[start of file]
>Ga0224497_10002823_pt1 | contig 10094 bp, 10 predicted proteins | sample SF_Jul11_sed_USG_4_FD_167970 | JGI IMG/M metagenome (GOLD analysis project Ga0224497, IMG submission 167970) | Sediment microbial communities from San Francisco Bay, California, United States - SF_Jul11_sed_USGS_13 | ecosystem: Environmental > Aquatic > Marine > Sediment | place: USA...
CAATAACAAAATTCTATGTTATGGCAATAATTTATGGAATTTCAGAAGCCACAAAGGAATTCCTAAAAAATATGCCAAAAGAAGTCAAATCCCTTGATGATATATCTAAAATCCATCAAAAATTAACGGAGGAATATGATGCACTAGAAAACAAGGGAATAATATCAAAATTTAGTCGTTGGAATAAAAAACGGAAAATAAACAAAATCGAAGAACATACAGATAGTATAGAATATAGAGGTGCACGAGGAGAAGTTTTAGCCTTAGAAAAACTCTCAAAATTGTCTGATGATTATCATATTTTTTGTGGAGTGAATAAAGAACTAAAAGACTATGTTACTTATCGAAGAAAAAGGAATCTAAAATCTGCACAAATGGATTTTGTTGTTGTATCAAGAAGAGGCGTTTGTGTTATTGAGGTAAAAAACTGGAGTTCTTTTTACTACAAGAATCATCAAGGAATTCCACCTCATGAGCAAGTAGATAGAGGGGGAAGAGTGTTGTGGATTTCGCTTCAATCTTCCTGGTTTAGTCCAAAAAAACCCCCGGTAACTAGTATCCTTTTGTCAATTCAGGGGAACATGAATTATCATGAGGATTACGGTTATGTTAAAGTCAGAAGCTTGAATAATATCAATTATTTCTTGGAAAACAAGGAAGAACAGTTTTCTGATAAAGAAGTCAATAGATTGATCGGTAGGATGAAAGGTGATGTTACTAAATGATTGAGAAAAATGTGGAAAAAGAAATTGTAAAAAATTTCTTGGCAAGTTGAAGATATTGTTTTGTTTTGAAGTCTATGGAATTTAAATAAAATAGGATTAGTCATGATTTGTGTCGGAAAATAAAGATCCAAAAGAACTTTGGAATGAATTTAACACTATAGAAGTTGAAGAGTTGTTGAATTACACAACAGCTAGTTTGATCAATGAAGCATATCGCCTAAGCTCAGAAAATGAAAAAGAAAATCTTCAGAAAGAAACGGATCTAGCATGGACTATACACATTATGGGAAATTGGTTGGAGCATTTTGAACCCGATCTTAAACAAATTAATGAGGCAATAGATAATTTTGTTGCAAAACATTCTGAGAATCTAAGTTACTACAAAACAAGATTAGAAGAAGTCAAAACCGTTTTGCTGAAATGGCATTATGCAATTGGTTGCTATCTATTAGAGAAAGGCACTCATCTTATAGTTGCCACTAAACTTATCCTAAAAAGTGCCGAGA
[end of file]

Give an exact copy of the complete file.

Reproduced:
>Ga0224497_10002823_pt1 | contig 10094 bp, 10 predicted proteins | sample SF_Jul11_sed_USG_4_FD_167970 | JGI IMG/M metagenome (GOLD analysis project Ga0224497, IMG submission 167970) | Sediment microbial communities from San Francisco Bay, California, United States - SF_Jul11_sed_USGS_13 | ecosystem: Environmental > Aquatic > Marine > Sediment | place: USA...
CAATAACAAAATTCTATGTTATGGCAATAATTTATGGAATTTCAGAAGCCACAAAGGAATTCCTAAAAAATATGCCAAAAGAAGTCAAATCCCTTGATGATATATCTAAAATCCATCAAAAATTAACGGAGGAATATGATGCACTAGAAAACAAGGGAATAATATCAAAATTTAGTCGTTGGAATAAAAAACGGAAAATAAACAAAATCGAAGAACATACAGATAGTATAGAATATAGAGGTGCACGAGGAGAAGTTTTAGCCTTAGAAAAACTCTCAAAATTGTCTGATGATTATCATATTTTTTGTGGAGTGAATAAAGAACTAAAAGACTATGTTACTTATCGAAGAAAAAGGAATCTAAAATCTGCACAAATGGATTTTGTTGTTGTATCAAGAAGAGGCGTTTGTGTTATTGAGGTAAAAAACTGGAGTTCTTTTTACTACAAGAATCATCAAGGAATTCCACCTCATGAGCAAGTAGATAGAGGGGGAAGAGTGTTGTGGATTTCGCTTCAATCTTCCTGGTTTAGTCCAAAAAAACCCCCGGTAACTAGTATCCTTTTGTCAATTCAGGGGAACATGAATTATCATGAGGATTACGGTTATGTTAAAGTCAGAAGCTTGAATAATATCAATTATTTCTTGGAAAACAAGGAAGAACAGTTTTCTGATAAAGAAGTCAATAGATTGATCGGTAGGATGAAAGGTGATGTTACTAAATGATTGAGAAAAATGTGGAAAAAGAAATTGTAAAAAATTTCTTGGCAAGTTGAAGATATTGTTTTGTTTTGAAGTCTATGGAATTTAAATAAAATAGGATTAGTCATGATTTGTGTCGGAAAATAAAGATCCAAAAGAACTTTGGAATGAATTTAACACTATAGAAGTTGAAGAGTTGTTGAATTACACAACAGCTAGTTTGATCAATGAAGCATATCGCCTAAGCTCAGAAAATGAAAAAGAAAATCTTCAGAAAGAAACGGATCTAGCATGGACTATACACATTATGGGAAATTGGTTGGAGCATTTTGAACCCGATCTTAAACAAATTAATGAGGCAATAGATAATTTTGTTGCAAAACATTCTGAGAATCTAAGTTACTACAAAACAAGATTAGAAGAAGTCAAAACCGTTTTGCTGAAATGGCATTATGCAATTGGTTGCTATCTATTAGAGAAAGGCACTCATCTTATAGTTGCCACTAAACTTATCCTAAAAAGTGCCGAGA